“Target” was a homeless dog who eeked out a living on the war-ravaged streets of Afghanistan. The female German Shepherd mix and two other mutts, Rufus and Sasha, befriended the soldiers on a U.S. military base who began to feed the strays. The soldiers named the German Shepherd “Target” because she was plucky and cheated death so often, surviving IED explosions and the Taliban.
When Sgt Terry Young returned home from his tour of duty to the San Tan Valley area near Phoenix this August, with the help of aid groups he brought Target with him. Rufus went to live with another soldier in Georgia. Target became famous when she was featured on ‘Oprah’ in September in a show about amazing animals.
On Friday of last week Target escaped from the family’s backyard. Sgt Young put out notices and contacted TV stations that did reports on the missing dog, with the information that she wore a special pink camouflage collar. A neighbour found her wandering later that day and put her in his backyard and called the Pinal County shelter.
But Target did not have a microchip or tag.
On Friday night, Sgt Young found Target’s picture on a website used by Pinal County’s dog catchers to help owners track lost pets. But the shelter in Casa Grande closes for the night and the weekend, with its hours listed on the website as M-F 8-5pm.
On Monday, Sgt. Young showed up at the shelter to claim Target, only to find his dog dead. A shelter employee had “mistakenly” taken Target out of her pen Monday morning and euthanized her.
Ruth Stalter, director of the Animal Care and Control Center admitted that “When it comes to euthanizing an animal, there are some clear-cut procedures to follow. Based on my preliminary investigation, our employee did not follow those procedures.”
A teary Sgt Young told a local TV station: “‘I just can’t believe that something like this would happen to such a good dog. My four year-old son just can’t understand what is going on with Target and keeps asking me to get the poison out of her and bring her home. They don’t want her to go be with God yet.”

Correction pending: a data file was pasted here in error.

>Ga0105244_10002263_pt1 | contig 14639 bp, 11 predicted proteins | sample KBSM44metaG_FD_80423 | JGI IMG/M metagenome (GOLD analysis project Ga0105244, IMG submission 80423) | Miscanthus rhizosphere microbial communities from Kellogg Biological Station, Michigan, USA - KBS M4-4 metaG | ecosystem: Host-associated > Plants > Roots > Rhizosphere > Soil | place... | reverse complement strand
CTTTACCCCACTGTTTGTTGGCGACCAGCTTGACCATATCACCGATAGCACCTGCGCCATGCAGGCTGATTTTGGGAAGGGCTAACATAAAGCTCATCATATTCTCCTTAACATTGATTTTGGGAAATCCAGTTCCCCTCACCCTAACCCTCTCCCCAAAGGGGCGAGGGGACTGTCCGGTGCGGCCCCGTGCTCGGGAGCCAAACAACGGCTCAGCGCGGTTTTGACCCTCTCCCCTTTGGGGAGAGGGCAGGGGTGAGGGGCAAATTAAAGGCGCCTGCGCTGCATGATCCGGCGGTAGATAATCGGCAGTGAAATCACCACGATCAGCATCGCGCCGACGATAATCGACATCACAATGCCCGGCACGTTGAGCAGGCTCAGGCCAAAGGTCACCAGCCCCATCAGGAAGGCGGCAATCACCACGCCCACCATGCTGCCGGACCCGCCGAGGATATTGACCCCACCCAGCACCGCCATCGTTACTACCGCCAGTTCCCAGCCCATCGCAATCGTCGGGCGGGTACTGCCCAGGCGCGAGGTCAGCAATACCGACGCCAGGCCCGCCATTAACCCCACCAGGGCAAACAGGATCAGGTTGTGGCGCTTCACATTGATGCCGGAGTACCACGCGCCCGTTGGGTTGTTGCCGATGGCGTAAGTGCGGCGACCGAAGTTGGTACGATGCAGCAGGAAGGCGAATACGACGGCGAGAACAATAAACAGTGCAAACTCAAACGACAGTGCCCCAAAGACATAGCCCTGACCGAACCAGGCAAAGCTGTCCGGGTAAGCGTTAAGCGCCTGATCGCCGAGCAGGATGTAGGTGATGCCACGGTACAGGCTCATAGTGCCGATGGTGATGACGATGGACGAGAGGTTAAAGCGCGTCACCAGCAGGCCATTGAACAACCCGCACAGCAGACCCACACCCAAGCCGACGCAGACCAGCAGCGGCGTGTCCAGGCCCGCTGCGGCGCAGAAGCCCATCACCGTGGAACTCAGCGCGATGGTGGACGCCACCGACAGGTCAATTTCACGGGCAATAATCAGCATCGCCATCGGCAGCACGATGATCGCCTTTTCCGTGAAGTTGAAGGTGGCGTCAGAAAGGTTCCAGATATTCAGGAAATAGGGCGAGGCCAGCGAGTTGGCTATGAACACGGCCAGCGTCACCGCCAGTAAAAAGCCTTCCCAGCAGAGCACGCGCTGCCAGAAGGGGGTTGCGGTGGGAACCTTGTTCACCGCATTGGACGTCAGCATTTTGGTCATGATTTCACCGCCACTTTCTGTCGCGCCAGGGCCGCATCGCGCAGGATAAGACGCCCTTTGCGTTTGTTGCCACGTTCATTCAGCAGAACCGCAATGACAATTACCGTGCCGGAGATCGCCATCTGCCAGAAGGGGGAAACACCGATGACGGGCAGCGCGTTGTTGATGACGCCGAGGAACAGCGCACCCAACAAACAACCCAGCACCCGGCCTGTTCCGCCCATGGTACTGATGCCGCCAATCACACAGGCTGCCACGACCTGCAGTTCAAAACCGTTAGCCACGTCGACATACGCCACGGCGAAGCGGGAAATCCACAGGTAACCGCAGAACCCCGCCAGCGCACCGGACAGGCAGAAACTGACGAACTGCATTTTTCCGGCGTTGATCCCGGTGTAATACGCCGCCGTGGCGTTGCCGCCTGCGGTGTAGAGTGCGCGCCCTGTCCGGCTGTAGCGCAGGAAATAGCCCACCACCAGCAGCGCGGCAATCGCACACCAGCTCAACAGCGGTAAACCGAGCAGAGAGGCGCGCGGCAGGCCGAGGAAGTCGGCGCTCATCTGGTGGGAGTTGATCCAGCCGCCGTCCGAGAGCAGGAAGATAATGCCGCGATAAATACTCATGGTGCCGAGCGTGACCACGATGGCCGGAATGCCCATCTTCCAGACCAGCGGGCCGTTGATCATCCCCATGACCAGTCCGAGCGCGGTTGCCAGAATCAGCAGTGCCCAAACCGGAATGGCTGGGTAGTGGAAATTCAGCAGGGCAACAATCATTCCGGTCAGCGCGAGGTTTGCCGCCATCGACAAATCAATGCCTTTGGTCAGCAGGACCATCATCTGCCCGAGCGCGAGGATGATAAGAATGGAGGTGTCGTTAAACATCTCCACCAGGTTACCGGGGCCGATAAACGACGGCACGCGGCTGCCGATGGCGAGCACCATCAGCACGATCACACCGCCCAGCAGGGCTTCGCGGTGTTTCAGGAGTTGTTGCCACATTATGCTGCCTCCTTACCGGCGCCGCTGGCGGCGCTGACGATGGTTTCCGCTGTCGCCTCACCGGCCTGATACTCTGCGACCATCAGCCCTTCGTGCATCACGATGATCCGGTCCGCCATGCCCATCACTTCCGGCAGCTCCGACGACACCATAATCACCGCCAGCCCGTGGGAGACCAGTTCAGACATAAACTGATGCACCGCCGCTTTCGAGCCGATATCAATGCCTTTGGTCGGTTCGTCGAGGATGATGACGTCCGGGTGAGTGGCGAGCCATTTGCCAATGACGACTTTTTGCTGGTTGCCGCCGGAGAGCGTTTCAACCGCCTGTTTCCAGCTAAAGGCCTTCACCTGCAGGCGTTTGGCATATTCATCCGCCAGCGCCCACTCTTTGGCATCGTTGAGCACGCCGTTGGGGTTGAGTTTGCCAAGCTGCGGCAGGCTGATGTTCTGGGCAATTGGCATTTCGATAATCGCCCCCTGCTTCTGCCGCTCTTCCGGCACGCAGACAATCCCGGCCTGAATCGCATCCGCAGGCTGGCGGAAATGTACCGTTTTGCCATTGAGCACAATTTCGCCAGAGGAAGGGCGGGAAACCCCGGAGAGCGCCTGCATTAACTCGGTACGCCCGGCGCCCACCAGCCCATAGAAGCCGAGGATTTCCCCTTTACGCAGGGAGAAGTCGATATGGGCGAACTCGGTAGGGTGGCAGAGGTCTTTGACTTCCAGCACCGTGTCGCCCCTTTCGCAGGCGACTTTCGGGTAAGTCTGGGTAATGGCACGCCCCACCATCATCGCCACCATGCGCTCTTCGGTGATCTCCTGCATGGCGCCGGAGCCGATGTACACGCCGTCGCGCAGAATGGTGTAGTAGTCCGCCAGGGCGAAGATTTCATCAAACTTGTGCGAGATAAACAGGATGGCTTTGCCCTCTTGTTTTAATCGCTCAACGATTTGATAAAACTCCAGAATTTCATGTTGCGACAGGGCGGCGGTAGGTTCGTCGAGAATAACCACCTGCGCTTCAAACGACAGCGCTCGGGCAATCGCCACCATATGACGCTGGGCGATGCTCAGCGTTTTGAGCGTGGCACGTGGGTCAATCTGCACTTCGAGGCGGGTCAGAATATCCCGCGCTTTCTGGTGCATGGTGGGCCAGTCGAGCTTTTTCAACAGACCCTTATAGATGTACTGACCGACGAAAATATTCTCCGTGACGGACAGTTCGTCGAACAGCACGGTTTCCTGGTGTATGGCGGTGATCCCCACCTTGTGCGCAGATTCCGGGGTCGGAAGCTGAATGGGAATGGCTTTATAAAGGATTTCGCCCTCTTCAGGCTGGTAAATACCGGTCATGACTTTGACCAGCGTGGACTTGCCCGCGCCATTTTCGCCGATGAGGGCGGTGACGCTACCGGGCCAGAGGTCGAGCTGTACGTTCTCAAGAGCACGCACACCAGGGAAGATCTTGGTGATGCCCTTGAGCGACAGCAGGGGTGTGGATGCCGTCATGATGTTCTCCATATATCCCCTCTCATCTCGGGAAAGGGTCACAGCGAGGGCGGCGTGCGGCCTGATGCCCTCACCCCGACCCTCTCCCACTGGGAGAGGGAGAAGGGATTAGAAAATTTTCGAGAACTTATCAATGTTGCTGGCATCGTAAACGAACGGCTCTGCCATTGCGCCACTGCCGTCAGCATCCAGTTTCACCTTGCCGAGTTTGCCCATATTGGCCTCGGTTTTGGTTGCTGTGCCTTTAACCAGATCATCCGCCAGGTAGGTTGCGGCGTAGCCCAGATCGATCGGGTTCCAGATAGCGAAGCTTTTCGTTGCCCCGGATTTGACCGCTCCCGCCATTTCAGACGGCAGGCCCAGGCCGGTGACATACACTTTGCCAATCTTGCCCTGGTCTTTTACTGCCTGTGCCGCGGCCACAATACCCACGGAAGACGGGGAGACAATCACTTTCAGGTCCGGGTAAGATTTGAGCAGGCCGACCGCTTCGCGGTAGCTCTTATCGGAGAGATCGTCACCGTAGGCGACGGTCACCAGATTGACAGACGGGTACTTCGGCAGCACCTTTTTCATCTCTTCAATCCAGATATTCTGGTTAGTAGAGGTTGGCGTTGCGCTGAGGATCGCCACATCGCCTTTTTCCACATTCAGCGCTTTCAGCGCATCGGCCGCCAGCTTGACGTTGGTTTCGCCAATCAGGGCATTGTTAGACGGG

Writing in the American Thinker on November 18, 2010, Jeannie DeAngelis sums up the moral of Target’s sad story:
You know the old adage – “Don’t get sick on the weekend…there’s nobody on staff,” especially if the hospital workers are on the government payroll.
Pinal County’s Animal Care and Control is a Division of the Health and Human Services Department, a county agency that “protects the health and welfare of Pinal County citizens.” In other words, the animal shelter is government-run on the county level. Based on ordinances, the division enforces regulations and provisions, “humanely” cares for animals, and provides “proactive and ongoing public education and information to the residents.” Above all, the organization prides itself on always adhering to “professional standards in all aspects of public relations and animal management.”
Target the Heroine Dog’s Post-mortem message to America: Once Obamacare kicks in, be wary of smiling bureaucrats touting professional standards in all aspects of health care management, because the government fix may include an inept health care worker sending any one of us on a premature one-way trip, even though it isn’t our time “to go be with God yet.”
- Daily Mail: http://www.dailymail.co.uk/news/article-1330088/Afghanistan-dog-hero-mistake-Arizona-animal-shelter.html
- Pinal County Animal Shelter: http://pinalcountyaz.gov/Departments/AnimalControl/Pages/Home.aspx
- American Thinker: http://www.americanthinker.com/blog/2010/11/a_dogs_warning_to_america.html
H/t Sol and beloved fellow FS.